Power and corruption
You have probably heard this statement, “Power corrupts and absolute power corrupts absolutely.” No doubt you can think of examples of people who acquired power and used it in a corrupt manner. The ones I think of first are Adolf Hitler and Joseph Stalin. Hitler was responsible for the Holocaust which killed 17 million people, including almost 6 million Jews. Stalin’s policies resulted in the deaths of millions and after World War II the Soviet Union seized control of many nations in Eastern Europe. The lives of these two are clear evidence that possession of power leads to corruption and a rejection of traditional standards of right and wrong.
Their lives would be evidence of this except for one fact. God possesses absolute power. That means he should be absolutely corrupt, but in fact we see that God is absolutely free of corruption. That shows that it could not have been the acquisition of power that led Hitler and Stalin to commit the evil they were responsible for.
Perhaps the truth is not that power corrupts but that it frees people to express the corruption that already exists in their natures. Someone without power can possess the desire to do evil but be unable to express that desire openly because of fear of the consequences. He may be forced to live a life that is outwardly moral when in fact he would commit terrible acts if he could get away with it. What kind of lives might Hitler and Stalin have lived if they hadn’t become dictators of their countries?
In his early years Hitler wanted to become an artist and applied for admission to the Vienna Academy of the Arts and was rejected. What if he had been accepted? Perhaps he would never have become involved with the Nazi party and if he were well known today it would be as an artist.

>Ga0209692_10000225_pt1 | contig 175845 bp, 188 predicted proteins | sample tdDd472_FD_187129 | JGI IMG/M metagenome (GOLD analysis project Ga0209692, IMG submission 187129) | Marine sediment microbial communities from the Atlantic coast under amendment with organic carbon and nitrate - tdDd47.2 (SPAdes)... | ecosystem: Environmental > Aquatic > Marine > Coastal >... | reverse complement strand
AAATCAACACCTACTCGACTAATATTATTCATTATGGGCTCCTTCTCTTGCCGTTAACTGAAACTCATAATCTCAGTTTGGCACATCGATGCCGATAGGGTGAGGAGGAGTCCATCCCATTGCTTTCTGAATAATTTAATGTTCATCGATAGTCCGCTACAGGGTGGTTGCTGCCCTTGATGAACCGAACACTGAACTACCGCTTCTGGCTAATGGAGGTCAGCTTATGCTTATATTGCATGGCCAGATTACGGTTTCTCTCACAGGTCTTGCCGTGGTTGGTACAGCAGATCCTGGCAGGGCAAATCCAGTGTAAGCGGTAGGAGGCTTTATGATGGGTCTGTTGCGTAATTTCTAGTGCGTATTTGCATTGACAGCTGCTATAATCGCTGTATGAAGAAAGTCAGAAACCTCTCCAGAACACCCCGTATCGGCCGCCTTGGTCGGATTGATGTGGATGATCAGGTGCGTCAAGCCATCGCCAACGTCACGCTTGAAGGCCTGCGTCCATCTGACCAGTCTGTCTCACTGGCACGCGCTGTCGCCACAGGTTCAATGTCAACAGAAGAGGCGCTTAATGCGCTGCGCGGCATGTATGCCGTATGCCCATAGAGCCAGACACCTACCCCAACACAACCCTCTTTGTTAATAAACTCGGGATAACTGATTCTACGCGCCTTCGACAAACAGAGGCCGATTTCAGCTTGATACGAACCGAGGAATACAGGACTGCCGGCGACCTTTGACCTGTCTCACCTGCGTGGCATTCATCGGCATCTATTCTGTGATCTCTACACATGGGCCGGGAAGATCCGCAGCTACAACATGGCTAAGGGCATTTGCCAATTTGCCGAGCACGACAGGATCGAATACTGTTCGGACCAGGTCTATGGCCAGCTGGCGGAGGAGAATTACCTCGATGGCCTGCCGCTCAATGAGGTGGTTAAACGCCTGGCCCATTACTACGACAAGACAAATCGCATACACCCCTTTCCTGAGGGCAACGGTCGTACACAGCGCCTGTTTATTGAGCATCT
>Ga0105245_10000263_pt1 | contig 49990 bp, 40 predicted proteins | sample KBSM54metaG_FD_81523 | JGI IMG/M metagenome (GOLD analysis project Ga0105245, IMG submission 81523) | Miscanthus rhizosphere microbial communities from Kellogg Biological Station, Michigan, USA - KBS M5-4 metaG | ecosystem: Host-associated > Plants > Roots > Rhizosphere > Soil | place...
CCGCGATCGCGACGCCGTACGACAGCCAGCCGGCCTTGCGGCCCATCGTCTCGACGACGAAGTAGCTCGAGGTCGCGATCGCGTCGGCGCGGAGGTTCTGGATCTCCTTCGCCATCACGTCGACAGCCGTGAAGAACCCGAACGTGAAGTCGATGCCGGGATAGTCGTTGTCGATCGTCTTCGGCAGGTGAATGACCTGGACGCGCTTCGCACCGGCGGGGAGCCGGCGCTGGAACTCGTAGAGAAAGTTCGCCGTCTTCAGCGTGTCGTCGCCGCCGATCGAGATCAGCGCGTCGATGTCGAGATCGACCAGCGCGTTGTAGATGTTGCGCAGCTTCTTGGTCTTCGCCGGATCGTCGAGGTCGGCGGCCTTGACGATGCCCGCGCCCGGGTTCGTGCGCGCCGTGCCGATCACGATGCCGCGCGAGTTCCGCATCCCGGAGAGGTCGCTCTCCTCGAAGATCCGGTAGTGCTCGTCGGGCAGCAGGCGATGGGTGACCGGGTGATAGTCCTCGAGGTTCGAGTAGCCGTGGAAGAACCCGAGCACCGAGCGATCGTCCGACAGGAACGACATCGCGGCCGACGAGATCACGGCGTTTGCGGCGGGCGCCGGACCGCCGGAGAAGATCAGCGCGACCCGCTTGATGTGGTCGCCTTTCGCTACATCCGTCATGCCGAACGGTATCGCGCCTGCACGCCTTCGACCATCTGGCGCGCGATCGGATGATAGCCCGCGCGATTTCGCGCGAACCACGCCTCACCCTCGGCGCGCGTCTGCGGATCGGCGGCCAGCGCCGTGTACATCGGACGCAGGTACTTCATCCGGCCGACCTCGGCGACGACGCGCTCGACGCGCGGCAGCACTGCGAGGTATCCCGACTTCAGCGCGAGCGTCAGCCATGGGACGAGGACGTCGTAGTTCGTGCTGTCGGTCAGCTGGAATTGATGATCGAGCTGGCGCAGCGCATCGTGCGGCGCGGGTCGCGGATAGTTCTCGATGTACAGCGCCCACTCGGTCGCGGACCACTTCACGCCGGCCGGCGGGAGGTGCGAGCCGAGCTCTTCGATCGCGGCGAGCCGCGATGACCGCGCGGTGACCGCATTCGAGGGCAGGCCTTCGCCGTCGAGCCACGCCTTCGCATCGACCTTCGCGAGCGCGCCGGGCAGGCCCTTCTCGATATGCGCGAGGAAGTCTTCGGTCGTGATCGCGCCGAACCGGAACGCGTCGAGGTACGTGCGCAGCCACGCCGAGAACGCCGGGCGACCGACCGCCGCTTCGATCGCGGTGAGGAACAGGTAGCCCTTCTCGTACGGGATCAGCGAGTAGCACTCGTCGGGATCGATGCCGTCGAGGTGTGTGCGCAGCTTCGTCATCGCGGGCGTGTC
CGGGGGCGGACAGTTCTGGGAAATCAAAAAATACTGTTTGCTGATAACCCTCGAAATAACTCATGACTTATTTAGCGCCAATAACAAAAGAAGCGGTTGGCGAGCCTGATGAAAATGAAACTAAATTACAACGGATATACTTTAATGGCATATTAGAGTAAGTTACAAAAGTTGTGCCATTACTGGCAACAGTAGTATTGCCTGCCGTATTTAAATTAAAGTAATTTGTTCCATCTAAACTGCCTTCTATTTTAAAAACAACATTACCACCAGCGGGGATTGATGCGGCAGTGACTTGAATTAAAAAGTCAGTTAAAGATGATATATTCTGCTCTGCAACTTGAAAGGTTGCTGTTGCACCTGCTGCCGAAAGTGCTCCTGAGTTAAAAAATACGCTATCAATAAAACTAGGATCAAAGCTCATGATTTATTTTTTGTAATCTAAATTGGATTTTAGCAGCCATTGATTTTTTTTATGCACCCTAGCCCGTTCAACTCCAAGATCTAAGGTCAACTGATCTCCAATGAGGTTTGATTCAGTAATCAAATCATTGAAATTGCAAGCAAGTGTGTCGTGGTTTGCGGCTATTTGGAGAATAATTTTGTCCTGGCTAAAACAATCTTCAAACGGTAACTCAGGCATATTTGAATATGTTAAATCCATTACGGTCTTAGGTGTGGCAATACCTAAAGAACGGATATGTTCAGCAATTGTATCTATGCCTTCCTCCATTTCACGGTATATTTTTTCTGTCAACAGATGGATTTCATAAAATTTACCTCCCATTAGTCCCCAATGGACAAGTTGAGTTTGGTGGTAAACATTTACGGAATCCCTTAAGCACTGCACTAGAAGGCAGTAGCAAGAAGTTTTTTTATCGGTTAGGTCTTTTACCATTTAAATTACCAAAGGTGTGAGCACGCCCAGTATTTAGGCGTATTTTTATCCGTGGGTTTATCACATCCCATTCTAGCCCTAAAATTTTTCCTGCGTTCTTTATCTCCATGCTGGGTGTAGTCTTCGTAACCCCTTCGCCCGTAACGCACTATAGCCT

Stalin was once a student in a Russian Orthodox seminary, studying to become a priest. He also began writing poetry at this time. Perhaps if he had graduated he would have spent his life as a priest and been known to everyone as Father Dzhugashvili. (Dzhugashvili was his original name. He later adopted the name Stalin, which means “man of steel”.) Or he might have continued to write poetry and become famous for that. Either way he wouldn’t have acquired the reputation for evil that he has today.
If Hitler and Stalin had not acquired political power it is likely that they would not have been considered evil by those who knew them. But how would God have viewed them at their final judgment?
But the Lord said to Samuel, “Do not look on his appearance or on the height of his stature, because I have rejected him. For the Lord sees not as man sees: man looks on the outward appearance, but the Lord looks on the heart.”
1 Samuel 16:7
If God judges by our hearts rather than by our actions, isn’t it possible that many of the people we encounter may be much worse than Hitler and Stalin but have never had the power to express the evil in their hearts for fear of the consequences? And isn’t it also possible that we are just as evil but have never expressed this evil in our actions because we have lacked the power to do so? When I consider some of thoughts I have entertained I believe that if the circumstances of my life had been different I could have become a Hitler or a Stalin. God has kept me from that fate first by not allowing me the power to put my thoughts into action, and then by allowing me to hear the gospel and to repent and put my faith in Jesus Christ. As a result of my faith in Christ all my sins have been forgiven and I have been born again as a member of God’s family.
Consider your own lives. What would you be like if you possessed the power that Hitler and Stalin did and no one could stop you if you decided to do something that was evil?